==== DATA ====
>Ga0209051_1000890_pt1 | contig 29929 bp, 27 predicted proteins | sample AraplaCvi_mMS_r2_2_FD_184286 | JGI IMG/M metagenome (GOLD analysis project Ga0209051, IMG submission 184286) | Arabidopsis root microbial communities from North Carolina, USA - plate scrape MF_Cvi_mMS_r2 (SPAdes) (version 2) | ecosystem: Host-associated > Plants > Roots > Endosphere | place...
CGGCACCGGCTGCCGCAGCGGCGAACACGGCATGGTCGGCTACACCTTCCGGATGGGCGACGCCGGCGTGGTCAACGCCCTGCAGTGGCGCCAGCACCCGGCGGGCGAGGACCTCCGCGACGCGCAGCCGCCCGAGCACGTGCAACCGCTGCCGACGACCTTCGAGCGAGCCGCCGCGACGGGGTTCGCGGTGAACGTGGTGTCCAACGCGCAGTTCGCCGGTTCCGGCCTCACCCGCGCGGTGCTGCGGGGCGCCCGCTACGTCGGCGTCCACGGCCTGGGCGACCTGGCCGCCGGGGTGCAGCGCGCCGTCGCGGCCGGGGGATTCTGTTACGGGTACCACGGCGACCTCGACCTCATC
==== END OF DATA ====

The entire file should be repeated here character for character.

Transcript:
>Ga0209051_1000890_pt1 | contig 29929 bp, 27 predicted proteins | sample AraplaCvi_mMS_r2_2_FD_184286 | JGI IMG/M metagenome (GOLD analysis project Ga0209051, IMG submission 184286) | Arabidopsis root microbial communities from North Carolina, USA - plate scrape MF_Cvi_mMS_r2 (SPAdes) (version 2) | ecosystem: Host-associated > Plants > Roots > Endosphere | place...
CGGCACCGGCTGCCGCAGCGGCGAACACGGCATGGTCGGCTACACCTTCCGGATGGGCGACGCCGGCGTGGTCAACGCCCTGCAGTGGCGCCAGCACCCGGCGGGCGAGGACCTCCGCGACGCGCAGCCGCCCGAGCACGTGCAACCGCTGCCGACGACCTTCGAGCGAGCCGCCGCGACGGGGTTCGCGGTGAACGTGGTGTCCAACGCGCAGTTCGCCGGTTCCGGCCTCACCCGCGCGGTGCTGCGGGGCGCCCGCTACGTCGGCGTCCACGGCCTGGGCGACCTGGCCGCCGGGGTGCAGCGCGCCGTCGCGGCCGGGGGATTCTGTTACGGGTACCACGGCGACCTCGACCTCATC